The Mission in Redding is a true blessing to me and all those in need of its services. Providing food, shelter, religious and social services is a complex endeavor and I applaud the Humans that labor and volunteer at the Mission.
I don’t stay at the Mission as I prefer to sleep in my car than to sleep in a large room (the chapel/cafeteria) of 50+ people. There are dormitories also with bunk beds but no private rooms. As uncomfortable as it may be sleeping in my ‘Hotel Stratus’ I’d rather put up with the logistical challenge of contorting my 6’3″ frame than to deal with what I imagine to be a smelly mix of all kinds of odors emanating from unwashed bodies. They do have a policy in place that requires the people to shower but from my experiences on the food line I know that not everyone follows that rule. But then, I cannot tell who stays at the Mission and who merely eats at the Mission but I’d rather not take my chances.
The Mission is staffed by paid workers and volunteers. A number of them, not all, had lived in shelter-less circumstances in the past and benefited from the Mission services. They are almost all men and with some you can tell that they had lived a rough life by the hardness in their eyes and the creases, furrows, and scars permanently carved into their stony faces by lawless days and sleepless nights on the streets. Their faces hint at the memories buried in their souls.
They serve at the Mission out of gratitude for their redemption through their faith in Jesus and the miracle of a transformed life wrought by their Creator. I’ve seen this kind of transformation before.
I remember Snoop, short for Snoopy as he was commonly called, who lived on the streets in the South Bronx in the 80’s. He was enslaved by his addiction to heroin. Snoop’s only companion, besides the needle and his constant craving to deliver his dream intravenously, was his dog, a stray Golden Retriever named Lucky that he befriended and adopted as his own. I used to hang on my block at the corner of Freeman Street and West Farms Road with my friends, smoking weed and drinking 40’s, and Snoop would show up at all hours of the day and night. We welcomed him like family because even though he was a junkie he always was in good spirits, joking and laughing with us while trying to bum a dollar here and there.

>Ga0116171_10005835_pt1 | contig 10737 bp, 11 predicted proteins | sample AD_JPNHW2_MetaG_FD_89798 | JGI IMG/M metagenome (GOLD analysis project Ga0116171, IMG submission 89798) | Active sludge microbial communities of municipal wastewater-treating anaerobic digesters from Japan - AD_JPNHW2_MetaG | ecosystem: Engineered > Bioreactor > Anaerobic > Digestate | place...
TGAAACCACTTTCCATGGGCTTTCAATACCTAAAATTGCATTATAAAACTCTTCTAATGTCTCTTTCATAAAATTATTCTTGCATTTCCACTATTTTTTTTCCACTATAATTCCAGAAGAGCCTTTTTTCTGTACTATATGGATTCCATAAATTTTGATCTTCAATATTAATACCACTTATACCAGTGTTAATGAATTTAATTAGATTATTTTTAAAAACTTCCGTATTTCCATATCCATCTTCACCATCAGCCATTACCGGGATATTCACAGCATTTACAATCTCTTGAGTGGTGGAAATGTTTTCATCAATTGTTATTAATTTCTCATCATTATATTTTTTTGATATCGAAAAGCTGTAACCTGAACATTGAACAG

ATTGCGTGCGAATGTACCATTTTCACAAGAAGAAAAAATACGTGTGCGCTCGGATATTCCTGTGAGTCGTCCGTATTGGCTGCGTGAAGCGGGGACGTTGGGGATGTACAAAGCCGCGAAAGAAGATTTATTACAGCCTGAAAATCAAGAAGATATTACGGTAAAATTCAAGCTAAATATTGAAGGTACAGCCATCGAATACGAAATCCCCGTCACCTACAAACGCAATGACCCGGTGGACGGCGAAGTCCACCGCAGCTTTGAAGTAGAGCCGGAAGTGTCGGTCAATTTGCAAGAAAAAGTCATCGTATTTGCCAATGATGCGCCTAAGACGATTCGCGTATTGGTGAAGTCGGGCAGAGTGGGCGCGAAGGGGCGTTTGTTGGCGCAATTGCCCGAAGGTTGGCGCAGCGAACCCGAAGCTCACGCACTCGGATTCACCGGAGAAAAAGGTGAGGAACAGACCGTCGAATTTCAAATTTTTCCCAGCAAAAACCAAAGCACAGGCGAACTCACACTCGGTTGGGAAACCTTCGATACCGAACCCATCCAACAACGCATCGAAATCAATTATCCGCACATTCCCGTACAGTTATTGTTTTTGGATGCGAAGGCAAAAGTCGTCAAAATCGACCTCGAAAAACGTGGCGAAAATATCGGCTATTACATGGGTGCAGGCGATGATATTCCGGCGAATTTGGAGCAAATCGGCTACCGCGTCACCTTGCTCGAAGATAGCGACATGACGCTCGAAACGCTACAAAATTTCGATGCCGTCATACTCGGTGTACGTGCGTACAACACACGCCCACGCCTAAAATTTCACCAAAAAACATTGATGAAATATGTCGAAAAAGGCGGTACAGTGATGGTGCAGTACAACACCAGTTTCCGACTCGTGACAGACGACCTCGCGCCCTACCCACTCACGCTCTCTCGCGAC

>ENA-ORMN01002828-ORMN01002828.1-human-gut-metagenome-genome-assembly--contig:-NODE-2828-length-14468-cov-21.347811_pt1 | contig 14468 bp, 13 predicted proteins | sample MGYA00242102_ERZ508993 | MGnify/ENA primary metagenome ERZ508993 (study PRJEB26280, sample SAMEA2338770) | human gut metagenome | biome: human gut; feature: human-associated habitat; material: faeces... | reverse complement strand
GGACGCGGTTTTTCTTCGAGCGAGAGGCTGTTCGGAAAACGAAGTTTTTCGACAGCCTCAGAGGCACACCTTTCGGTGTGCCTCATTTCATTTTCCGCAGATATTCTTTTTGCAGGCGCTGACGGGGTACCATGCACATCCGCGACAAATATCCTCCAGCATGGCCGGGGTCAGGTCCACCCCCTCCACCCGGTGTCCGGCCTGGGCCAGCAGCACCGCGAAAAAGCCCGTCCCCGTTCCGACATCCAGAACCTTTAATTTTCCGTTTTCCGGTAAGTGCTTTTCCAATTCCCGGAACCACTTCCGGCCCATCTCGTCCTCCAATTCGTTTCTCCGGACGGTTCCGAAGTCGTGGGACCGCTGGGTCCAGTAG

Snoop was good-natured. He never tried to steal from anyone on our block – not from the corner store, not from the elderly, no one. Then again, he knew the reputation of our block. Freeman and West Farms became notorious in the South Bronx as a welcoming block but one you didn’t fuck with. It was a well-deserved reputation born from an incident in which an assassin from another neighborhood carried out a hit, shooting and killing a man right at the entrance of the corner store. One bullet to the head. The assassin then had to flee for his life, chased by bullets from an automatic weapon. It was Benny (RIP) who witnessed the shooting from his 2nd floor apartment and who, from his bedroom window, fired his Mac 10 in a failed attempt to kill the murderer. Another time, a young woman was raped in an elevator. We all knew her, she was our Sister. Years later the assailant showed up on the block and was recognized. He, too, had to to flee for his life as he was hunted by some of our Brothers who were eager to torture and kill him. He escaped and never returned.